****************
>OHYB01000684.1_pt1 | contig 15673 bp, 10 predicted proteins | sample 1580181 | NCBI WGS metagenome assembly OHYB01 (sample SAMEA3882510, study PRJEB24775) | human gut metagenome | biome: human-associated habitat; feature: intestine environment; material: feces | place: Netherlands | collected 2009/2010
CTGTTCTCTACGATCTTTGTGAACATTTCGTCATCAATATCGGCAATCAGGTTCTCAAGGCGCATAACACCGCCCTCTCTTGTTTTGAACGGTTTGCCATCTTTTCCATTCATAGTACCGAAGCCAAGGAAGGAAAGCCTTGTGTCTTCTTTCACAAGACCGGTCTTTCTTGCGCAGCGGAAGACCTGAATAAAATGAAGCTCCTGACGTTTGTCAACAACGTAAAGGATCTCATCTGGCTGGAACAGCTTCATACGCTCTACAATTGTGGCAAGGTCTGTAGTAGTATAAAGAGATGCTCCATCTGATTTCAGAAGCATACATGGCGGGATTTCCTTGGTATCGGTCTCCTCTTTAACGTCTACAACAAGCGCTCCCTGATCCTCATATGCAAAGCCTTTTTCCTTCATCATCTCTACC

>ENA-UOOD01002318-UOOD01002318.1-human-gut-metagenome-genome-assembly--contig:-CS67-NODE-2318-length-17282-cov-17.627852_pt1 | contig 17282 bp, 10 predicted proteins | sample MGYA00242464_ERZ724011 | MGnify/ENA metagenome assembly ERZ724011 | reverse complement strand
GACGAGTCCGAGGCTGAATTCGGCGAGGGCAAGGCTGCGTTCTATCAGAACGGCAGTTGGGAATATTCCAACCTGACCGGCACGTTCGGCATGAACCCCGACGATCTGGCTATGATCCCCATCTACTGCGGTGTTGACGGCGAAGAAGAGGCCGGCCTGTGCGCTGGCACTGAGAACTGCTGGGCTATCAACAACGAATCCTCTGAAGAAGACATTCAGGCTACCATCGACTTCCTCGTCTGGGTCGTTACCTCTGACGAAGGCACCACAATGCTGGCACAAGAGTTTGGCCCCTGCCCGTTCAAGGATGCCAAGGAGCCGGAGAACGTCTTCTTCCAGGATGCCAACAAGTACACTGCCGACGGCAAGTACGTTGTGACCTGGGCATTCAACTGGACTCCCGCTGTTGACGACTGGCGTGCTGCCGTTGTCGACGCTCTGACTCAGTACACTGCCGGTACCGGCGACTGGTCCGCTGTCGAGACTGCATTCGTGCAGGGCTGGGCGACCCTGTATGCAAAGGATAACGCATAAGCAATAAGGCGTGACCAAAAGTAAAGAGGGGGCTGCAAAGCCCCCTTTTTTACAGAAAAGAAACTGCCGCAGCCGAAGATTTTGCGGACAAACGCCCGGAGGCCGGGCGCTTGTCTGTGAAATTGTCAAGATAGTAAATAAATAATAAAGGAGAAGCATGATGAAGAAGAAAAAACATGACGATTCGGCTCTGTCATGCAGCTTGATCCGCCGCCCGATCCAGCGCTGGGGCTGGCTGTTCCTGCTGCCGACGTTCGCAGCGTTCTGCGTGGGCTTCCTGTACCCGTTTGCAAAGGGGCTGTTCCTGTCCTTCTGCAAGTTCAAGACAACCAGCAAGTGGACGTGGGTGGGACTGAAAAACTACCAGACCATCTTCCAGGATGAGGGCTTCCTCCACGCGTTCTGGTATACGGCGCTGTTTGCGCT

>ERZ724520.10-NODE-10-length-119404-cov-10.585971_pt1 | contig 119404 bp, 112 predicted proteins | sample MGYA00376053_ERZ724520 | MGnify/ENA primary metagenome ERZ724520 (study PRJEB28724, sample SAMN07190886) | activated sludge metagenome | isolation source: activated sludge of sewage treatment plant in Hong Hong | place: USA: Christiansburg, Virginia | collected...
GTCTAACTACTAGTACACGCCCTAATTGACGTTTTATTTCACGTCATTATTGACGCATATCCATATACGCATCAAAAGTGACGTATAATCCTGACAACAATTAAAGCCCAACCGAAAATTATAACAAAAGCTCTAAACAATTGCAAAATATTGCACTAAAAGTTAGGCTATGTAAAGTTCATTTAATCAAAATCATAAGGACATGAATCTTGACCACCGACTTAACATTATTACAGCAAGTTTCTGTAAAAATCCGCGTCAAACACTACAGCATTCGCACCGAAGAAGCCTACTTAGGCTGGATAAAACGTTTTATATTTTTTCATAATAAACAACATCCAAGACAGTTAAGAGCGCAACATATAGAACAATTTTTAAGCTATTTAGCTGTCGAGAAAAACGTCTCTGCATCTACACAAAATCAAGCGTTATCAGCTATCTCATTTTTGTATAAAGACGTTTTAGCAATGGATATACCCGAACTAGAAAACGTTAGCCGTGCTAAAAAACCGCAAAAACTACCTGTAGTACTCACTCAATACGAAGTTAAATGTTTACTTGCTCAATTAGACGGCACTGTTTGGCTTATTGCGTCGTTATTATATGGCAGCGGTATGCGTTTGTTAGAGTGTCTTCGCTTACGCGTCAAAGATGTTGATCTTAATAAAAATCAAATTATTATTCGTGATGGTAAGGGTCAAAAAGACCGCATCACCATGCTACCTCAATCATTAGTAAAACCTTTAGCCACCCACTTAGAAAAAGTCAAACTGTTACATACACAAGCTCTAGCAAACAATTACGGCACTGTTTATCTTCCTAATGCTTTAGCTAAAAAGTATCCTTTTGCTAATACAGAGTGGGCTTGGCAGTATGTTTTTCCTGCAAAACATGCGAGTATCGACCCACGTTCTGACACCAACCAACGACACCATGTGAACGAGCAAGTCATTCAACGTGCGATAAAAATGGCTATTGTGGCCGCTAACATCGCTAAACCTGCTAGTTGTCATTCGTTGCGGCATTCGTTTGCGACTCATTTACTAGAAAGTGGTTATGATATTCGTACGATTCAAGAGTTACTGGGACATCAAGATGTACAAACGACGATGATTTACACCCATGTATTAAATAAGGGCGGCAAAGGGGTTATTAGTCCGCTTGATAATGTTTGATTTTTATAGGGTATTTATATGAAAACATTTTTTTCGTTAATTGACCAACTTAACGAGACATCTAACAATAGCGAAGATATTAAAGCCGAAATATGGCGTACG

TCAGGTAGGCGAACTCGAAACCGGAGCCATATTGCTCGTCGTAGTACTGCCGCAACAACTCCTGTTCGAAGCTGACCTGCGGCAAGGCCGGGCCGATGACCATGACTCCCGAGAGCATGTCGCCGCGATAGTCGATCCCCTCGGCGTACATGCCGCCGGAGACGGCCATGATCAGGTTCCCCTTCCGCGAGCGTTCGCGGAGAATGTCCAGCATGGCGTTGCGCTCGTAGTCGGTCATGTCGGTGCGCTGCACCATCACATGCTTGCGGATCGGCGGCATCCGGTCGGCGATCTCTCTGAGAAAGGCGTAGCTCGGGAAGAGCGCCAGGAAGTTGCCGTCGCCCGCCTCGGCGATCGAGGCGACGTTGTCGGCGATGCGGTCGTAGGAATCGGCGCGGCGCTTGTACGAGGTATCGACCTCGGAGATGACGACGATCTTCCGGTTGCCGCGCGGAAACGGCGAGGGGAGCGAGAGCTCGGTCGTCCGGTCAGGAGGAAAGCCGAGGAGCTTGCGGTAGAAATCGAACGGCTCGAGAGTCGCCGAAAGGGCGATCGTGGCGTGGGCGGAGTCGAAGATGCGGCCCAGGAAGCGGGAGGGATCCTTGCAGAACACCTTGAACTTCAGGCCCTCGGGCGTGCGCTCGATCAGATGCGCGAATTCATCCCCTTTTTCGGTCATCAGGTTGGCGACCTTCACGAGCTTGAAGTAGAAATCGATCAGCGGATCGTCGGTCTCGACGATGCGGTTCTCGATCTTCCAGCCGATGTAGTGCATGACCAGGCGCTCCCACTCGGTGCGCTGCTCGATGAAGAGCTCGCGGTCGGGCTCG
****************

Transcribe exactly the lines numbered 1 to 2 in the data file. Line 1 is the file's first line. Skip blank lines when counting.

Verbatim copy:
>OHYB01000684.1_pt1 | contig 15673 bp, 10 predicted proteins | sample 1580181 | NCBI WGS metagenome assembly OHYB01 (sample SAMEA3882510, study PRJEB24775) | human gut metagenome | biome: human-associated habitat; feature: intestine environment; material: feces | place: Netherlands | collected 2009/2010
CTGTTCTCTACGATCTTTGTGAACATTTCGTCATCAATATCGGCAATCAGGTTCTCAAGGCGCATAACACCGCCCTCTCTTGTTTTGAACGGTTTGCCATCTTTTCCATTCATAGTACCGAAGCCAAGGAAGGAAAGCCTTGTGTCTTCTTTCACAAGACCGGTCTTTCTTGCGCAGCGGAAGACCTGAATAAAATGAAGCTCCTGACGTTTGTCAACAACGTAAAGGATCTCATCTGGCTGGAACAGCTTCATACGCTCTACAATTGTGGCAAGGTCTGTAGTAGTATAAAGAGATGCTCCATCTGATTTCAGAAGCATACATGGCGGGATTTCCTTGGTATCGGTCTCCTCTTTAACGTCTACAACAAGCGCTCCCTGATCCTCATATGCAAAGCCTTTTTCCTTCATCATCTCTACC